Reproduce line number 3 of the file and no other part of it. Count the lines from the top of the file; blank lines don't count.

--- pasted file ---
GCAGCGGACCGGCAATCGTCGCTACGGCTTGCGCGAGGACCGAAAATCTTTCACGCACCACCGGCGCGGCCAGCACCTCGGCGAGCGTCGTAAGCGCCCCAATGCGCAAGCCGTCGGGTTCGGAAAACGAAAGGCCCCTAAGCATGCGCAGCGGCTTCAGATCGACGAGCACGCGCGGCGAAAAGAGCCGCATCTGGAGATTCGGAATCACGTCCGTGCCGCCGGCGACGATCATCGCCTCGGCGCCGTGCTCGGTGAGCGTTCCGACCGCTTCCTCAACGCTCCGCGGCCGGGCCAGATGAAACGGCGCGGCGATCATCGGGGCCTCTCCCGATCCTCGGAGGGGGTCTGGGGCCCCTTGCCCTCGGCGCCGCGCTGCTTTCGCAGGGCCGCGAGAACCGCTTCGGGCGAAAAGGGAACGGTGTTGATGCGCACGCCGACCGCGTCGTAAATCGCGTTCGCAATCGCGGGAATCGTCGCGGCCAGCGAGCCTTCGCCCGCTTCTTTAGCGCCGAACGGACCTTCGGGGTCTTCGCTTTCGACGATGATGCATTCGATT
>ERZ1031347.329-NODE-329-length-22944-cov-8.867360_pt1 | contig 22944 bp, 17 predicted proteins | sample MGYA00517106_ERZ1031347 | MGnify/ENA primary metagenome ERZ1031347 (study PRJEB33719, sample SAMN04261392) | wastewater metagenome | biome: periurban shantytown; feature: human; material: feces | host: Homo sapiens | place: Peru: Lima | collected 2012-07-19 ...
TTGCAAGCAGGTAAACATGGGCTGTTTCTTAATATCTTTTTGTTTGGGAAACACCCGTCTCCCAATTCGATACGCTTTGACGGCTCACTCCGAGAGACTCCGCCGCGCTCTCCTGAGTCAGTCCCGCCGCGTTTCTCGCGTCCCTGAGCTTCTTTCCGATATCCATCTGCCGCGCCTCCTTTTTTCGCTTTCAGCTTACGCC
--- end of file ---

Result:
TTGCAAGCAGGTAAACATGGGCTGTTTCTTAATATCTTTTTGTTTGGGAAACACCCGTCTCCCAATTCGATACGCTTTGACGGCTCACTCCGAGAGACTCCGCCGCGCTCTCCTGAGTCAGTCCCGCCGCGTTTCTCGCGTCCCTGAGCTTCTTTCCGATATCCATCTGCCGCGCCTCCTTTTTTCGCTTTCAGCTTACGCC